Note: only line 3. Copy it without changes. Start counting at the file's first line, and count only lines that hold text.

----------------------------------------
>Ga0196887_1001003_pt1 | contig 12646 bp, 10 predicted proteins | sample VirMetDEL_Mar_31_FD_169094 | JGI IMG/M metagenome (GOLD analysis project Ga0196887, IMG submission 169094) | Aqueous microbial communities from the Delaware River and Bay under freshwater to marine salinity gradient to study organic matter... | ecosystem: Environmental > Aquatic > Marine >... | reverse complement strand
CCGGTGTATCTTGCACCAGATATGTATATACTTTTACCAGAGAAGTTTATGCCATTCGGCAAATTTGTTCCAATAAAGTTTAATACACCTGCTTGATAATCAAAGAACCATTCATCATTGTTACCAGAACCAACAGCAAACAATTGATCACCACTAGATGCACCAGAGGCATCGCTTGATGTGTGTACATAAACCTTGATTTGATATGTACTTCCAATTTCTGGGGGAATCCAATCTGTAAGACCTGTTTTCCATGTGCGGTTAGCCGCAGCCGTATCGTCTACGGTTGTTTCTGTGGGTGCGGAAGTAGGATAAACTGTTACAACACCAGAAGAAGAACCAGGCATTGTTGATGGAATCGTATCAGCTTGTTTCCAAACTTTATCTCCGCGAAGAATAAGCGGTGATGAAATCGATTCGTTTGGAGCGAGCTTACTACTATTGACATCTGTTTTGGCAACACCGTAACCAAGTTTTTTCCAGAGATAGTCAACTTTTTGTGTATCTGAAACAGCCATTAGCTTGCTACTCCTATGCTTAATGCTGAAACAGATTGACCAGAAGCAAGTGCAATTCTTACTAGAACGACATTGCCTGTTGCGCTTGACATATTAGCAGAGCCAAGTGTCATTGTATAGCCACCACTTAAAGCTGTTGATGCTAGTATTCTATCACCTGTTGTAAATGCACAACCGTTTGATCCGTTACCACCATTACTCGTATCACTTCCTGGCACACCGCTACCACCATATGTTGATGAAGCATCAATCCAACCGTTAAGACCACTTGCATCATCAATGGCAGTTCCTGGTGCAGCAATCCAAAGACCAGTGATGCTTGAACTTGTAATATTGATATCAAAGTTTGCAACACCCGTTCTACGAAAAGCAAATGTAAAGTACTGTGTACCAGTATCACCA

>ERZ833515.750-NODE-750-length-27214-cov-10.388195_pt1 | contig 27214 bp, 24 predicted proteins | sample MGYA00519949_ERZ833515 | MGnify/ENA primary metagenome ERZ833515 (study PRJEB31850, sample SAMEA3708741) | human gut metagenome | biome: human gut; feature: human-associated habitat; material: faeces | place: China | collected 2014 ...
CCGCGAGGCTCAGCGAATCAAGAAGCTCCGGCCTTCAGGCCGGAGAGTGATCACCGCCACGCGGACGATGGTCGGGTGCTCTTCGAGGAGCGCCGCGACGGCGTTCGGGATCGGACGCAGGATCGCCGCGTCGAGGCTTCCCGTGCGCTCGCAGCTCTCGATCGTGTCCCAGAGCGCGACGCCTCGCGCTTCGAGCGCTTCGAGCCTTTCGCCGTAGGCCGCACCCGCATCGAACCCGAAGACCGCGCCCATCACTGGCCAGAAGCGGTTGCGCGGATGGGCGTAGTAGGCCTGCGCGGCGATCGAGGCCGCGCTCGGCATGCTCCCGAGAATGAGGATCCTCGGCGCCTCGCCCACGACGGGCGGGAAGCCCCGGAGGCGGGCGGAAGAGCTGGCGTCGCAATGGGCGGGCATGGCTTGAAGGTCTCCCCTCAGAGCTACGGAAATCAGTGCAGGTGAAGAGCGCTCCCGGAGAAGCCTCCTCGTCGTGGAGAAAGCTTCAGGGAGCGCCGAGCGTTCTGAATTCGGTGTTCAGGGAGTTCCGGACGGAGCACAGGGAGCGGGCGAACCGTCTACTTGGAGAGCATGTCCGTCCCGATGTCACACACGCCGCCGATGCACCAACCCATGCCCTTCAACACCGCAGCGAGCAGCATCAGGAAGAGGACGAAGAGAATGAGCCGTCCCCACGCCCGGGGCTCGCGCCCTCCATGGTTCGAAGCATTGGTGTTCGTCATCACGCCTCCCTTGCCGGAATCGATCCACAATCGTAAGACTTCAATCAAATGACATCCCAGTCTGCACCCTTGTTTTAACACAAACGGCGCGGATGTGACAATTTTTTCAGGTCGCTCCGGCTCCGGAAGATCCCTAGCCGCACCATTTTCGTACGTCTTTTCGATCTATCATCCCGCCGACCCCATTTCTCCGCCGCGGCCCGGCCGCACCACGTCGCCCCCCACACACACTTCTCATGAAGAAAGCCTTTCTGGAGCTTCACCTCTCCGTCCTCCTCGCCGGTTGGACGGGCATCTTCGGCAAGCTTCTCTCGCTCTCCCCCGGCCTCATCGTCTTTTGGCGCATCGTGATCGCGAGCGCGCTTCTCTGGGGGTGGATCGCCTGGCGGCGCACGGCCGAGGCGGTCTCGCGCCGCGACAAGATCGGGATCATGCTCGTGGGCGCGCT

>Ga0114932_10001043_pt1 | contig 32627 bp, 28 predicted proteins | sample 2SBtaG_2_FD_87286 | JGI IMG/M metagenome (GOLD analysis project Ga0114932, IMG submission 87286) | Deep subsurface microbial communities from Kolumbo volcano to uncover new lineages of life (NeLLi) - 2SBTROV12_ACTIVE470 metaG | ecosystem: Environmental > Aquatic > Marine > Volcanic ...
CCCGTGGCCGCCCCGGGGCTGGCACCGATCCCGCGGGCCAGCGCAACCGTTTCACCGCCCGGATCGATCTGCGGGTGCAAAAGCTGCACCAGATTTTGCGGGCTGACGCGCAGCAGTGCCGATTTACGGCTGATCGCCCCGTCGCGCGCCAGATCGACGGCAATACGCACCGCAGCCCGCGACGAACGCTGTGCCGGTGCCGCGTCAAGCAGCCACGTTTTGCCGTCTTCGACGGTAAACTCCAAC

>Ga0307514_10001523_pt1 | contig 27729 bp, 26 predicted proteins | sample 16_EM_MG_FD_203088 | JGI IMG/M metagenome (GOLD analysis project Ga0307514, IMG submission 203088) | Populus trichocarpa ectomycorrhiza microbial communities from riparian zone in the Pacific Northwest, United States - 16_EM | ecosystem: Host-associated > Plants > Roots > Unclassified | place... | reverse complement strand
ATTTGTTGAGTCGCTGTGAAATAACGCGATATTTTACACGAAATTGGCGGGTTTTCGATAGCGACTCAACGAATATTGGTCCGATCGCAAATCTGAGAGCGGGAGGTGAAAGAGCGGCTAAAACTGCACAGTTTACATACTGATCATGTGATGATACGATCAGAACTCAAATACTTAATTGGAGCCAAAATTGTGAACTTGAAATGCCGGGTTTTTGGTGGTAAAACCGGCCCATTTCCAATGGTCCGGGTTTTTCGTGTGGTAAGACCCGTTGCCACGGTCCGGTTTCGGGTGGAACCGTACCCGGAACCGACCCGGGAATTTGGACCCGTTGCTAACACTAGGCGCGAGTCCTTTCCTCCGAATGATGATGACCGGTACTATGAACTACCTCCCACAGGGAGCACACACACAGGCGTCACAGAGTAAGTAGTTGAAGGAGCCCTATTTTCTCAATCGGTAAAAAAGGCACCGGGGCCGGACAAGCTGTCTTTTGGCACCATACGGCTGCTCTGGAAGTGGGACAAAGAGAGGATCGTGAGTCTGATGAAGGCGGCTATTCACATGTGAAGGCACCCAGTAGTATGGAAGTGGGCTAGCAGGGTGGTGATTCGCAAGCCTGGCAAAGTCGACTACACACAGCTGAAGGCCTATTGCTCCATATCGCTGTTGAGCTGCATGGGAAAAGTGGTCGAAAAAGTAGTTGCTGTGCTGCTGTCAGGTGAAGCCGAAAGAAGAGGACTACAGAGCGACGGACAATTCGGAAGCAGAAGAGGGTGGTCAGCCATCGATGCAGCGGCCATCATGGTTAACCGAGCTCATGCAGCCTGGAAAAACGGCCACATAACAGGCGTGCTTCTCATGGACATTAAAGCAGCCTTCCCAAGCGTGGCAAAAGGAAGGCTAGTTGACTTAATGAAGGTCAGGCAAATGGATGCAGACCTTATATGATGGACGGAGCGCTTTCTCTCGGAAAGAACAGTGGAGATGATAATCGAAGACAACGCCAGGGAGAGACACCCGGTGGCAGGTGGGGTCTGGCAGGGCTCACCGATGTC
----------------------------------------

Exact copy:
>ERZ833515.750-NODE-750-length-27214-cov-10.388195_pt1 | contig 27214 bp, 24 predicted proteins | sample MGYA00519949_ERZ833515 | MGnify/ENA primary metagenome ERZ833515 (study PRJEB31850, sample SAMEA3708741) | human gut metagenome | biome: human gut; feature: human-associated habitat; material: faeces | place: China | collected 2014 ...